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Note: Values that are statistically significant are indicated in bold.

Countries/economies are ranked in ascending order of the percentage of low performing students in mathematics.

Source: OECD, PISA 2012 Database, Tables 1.1, 1.2, 1.9, 1.11 and 1.12.

 http://dx.doi.org/10.1787/888933315931

http://dx.doi.org/10.1787/888933315940
Table 0.2. [Part 1/2] OVERLAPPING OF LOW PERFORMANCE ACROSS SUBJECTS
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Countries/economies are ranked in descending order of the percentage of students who are above baseline in all subjects.

Source: OCD, PISA 2012 Database, Table 1.3.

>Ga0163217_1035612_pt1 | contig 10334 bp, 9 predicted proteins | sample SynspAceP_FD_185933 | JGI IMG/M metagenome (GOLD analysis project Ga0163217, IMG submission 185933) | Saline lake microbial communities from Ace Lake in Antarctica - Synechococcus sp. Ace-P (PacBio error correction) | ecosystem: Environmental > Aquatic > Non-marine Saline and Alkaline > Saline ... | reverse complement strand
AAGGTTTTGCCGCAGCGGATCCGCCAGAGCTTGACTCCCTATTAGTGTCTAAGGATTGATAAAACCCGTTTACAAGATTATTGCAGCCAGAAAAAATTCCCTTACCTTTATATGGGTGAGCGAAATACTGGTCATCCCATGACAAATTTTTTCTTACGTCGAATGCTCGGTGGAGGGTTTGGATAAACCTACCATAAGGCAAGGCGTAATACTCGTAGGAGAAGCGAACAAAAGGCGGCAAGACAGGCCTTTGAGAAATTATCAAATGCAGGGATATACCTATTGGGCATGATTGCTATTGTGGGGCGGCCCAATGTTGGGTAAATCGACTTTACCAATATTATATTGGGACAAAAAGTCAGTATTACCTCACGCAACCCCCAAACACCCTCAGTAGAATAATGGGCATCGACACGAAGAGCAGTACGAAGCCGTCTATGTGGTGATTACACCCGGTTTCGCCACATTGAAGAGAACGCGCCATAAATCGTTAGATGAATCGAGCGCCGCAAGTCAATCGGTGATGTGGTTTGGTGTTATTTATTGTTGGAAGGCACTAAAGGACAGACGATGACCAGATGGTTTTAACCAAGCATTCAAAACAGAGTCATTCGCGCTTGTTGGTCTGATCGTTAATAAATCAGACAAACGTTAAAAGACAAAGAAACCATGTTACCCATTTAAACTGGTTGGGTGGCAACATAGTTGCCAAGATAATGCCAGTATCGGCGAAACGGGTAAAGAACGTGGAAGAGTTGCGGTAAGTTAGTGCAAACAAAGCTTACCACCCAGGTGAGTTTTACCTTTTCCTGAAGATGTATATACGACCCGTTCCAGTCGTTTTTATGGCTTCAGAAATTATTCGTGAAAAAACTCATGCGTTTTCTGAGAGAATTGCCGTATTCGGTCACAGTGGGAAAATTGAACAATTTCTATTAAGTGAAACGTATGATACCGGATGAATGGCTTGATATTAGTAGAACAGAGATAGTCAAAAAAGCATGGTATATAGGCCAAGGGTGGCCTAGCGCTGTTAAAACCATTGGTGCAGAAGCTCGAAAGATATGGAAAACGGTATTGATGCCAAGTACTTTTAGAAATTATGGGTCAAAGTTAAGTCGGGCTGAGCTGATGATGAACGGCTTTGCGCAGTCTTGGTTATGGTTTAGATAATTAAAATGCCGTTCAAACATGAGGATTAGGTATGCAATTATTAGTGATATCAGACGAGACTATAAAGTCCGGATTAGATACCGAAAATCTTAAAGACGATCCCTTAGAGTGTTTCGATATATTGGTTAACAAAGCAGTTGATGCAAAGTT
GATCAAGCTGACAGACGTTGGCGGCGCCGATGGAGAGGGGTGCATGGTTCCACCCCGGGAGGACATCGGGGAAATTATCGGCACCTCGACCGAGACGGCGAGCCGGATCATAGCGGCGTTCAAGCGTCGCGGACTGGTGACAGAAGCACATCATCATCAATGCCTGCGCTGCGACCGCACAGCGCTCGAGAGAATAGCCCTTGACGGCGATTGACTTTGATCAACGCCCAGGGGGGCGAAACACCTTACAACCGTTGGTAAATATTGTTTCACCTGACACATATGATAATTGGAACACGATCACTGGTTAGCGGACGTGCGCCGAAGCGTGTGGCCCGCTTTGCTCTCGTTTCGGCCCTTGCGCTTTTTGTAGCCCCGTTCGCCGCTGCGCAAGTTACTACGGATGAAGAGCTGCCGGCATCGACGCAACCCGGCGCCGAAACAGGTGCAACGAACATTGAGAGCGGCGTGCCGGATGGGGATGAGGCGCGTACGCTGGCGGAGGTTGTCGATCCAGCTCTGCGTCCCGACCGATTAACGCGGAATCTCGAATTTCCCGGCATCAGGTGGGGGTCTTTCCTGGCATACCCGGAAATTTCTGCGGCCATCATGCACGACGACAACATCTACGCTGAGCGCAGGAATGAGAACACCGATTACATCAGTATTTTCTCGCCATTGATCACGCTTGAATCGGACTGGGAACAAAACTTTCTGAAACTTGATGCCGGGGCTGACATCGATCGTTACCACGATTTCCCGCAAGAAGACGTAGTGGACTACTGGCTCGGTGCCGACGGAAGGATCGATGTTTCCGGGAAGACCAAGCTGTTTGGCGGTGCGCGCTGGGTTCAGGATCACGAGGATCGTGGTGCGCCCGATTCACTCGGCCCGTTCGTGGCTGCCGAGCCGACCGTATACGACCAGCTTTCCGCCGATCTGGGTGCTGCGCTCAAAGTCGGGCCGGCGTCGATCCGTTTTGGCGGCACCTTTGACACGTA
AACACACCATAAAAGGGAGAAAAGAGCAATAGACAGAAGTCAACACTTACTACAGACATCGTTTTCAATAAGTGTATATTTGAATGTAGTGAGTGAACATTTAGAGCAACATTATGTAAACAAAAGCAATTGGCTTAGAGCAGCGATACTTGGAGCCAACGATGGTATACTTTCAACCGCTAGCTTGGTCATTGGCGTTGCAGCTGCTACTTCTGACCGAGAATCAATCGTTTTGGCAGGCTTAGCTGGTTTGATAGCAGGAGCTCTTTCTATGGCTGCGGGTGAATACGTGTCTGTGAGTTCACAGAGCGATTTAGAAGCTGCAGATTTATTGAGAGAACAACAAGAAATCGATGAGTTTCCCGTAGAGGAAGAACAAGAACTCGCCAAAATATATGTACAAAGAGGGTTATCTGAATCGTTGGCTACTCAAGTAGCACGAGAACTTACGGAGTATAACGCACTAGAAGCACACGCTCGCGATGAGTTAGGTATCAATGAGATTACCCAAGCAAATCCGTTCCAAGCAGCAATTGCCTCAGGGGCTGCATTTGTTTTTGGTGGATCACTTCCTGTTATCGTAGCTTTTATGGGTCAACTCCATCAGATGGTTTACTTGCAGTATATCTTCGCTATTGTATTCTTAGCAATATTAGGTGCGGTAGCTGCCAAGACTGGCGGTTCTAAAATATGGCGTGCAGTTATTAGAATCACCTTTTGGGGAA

Table 0.2. [Part 2/2] OVERLAPPING OF LOW PERFORMANCE ACROSS SUBJECTS
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Countries/economies are ranked in descending order of the percentage of students who are above baseline in all subjects.

Source: OCD, PISA 2012 Database, Table 1.3.

 http://dx.doi.org/10.1787/888933315940

http://dx.doi.org/10.1787/888933315951
Table 0.3. [Part 1/2] STUDENT BACKGROUND AND LOW PERFORMANCE
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Note: Values that are statistically significant are indicated in bold.

Countries/economies are ranked in ascending order of the difference in the percentage of low performers in mathematics between socio-economically advantaged and disadvantaged students.

Source: OECD, PISA 2012 Database, Tables 2.1, 2.3a, 2.6, 2.14, 2.16 and 2.18.

Table 0.3. [Part 2/2] STUDENT BACKGROUND AND LOW PERFORMANCE
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Note: Values that are statistically significant are indicated in bold.